WITH KARNATAKA heading for Assembly polls in May, a number of BJP legislators, including ministers, have quit the ruling party, and some of them are knocking on the doors of the Congress for election tickets. Falling popularity ratings of the BJP in the state and predictions of a bad performance in the upcoming poll seem to have pushed them to abandon the party in power.
On 22 February, Forest Minister and Channapatna MLA CP Yogeshwar quit his post in the Jagadish Shettar Cabinet and also resigned from his Assembly seat. Earlier in the Congress, Yogeshwar had switched sides to Janata Dal (Secular) and later joined the BJP in 2009.
Yogeshwar is just one in a growing list of BJP legislators who are quitting their posts. Narasimha Naik (alias Raju Gouda) too has resigned as the small-scale industries minister. Karwar MLA Anand V Astonikar, who was in the Congress before joining the BJP in 2008, and Maski MLA Prathap Gowda Patil have also decided to call it quits and are lobbying with the Congress high command for tickets.
Moreover, independent MLAs Venkataramanappa, D Sudhakar and PM Narendraswamy — all former members of the Congress, who turned rebels in the 2008 Assembly election and supported the BJP — are also looking at the Congress again to give them tickets.
However, not everyone who is leaving the BJP is making a beeline to join the Congress. Senior BJP member and four-time MLA from Chamarajanagara constituency in Mysore, HS Shankaralinge Gowda has joined the JD(S).
Interestingly, most of these legislators had switched their loyalty to the BJP in 2008, when the party, struggling to form a majority in the Assembly, had conducted ‘Operation Lotus’ to poach MLAs from other parties. Five independent and seven Congress MLAs had crossed over to the BJP. Now they are switching sides again with the BJP’s dwindling political fortunes in the state. “We poached MLAs from rival parties. And it has rebounded now,” admits former Karnataka chief minister and senior BJP leader DV Sadananda Gowda. “We are reaping what we have sown.”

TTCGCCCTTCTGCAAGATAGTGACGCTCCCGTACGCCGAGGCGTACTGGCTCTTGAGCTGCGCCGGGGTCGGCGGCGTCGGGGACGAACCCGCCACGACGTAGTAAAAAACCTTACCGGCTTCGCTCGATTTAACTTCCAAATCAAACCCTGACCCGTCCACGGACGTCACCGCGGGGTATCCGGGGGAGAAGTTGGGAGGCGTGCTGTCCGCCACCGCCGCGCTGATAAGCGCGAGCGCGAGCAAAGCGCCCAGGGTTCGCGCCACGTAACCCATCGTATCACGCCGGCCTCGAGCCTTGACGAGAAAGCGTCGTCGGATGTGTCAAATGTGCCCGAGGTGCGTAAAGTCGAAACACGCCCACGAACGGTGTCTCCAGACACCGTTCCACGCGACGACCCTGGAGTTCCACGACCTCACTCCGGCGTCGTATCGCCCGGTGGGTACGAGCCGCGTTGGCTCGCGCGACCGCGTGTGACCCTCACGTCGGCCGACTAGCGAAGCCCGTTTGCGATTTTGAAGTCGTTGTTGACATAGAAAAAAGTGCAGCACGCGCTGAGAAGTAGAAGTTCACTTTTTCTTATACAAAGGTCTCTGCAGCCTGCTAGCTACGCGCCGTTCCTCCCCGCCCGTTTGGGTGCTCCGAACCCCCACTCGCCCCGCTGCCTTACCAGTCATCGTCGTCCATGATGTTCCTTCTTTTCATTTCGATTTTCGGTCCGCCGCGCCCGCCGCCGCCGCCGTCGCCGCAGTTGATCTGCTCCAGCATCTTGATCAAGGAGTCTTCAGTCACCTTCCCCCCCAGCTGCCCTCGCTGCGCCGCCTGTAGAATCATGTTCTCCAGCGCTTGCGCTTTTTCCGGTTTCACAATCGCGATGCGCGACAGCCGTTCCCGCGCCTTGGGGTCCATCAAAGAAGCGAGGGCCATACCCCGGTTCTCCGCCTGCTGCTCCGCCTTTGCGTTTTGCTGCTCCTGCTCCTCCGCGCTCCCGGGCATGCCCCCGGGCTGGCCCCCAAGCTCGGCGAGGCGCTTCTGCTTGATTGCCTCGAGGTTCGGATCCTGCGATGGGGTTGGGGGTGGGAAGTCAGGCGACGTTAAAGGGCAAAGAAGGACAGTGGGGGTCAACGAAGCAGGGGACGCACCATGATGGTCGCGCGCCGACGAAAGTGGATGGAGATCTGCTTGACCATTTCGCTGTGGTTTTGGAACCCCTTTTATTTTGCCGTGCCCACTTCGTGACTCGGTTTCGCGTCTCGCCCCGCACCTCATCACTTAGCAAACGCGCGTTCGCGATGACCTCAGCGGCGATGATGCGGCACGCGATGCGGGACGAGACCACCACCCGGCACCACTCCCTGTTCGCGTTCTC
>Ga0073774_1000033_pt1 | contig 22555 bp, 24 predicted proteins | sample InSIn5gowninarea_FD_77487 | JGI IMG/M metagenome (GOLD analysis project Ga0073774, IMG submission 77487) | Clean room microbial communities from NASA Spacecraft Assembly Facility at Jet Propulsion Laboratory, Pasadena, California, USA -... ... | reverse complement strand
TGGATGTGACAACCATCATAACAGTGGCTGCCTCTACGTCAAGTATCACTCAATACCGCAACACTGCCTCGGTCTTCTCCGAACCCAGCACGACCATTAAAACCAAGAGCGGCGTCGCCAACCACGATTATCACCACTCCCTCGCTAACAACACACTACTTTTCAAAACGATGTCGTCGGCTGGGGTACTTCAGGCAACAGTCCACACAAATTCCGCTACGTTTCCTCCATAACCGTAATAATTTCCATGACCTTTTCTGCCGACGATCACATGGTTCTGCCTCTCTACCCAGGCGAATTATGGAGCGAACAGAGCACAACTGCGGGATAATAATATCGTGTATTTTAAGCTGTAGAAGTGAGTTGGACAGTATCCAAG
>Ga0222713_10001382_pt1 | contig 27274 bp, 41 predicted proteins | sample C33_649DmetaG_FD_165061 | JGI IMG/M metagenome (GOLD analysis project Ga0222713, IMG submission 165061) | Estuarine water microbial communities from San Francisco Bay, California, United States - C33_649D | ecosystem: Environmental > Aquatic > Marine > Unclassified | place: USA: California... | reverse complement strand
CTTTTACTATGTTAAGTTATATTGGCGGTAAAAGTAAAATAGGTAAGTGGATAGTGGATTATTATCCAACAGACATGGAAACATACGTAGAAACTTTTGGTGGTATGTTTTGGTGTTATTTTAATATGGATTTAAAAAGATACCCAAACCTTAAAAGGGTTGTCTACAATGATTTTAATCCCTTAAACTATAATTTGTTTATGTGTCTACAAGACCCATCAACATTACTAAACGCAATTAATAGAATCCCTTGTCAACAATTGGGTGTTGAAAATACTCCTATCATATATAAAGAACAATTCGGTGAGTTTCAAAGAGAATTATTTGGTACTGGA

The RSS, however, is seeing the exodus as good riddance. The organisation had always considered those who joined the BJP during Operation Lotus as ‘outsiders’, hence not loyal to the Hindutva ideology.
In January, 11 BJP legislators had quit to join BS Yeddyurappa’s Karnataka Janata Paksha. Most of them owed their rise in the BJP to the former CM and Lingayat leader, and chose to align with his new outfit.
HOWEVER, SENIOR state leaders of the Congress are not happy with the influx of MLAs from the BJP and some of them have written to the party high command expressing their reservations. “Most of them have a history of ditching our party,” says a senior Congress leader. But even he admits that the rebel candidates represent constituencies where the Congress doesn’t have an alternative candidate. G Parameshwara, president of the Karnataka Pradesh Congress Committee, says on a cautious note that the rebels are welcome to join the party, “but it’s for the high command to take the final call on who will be issued tickets”.
These developments are not likely to affect the BJP drastically, asserts Sandeep Shastri, a political analyst and pro-vice-chancellor of Jain University in Bengaluru. “The BJP is a sinking ship. One more hole will not make any difference,” he says. “Both the government and the party are in a shambles, lacking leadership and direction. It’s the worst period for the BJP since the 1980s.”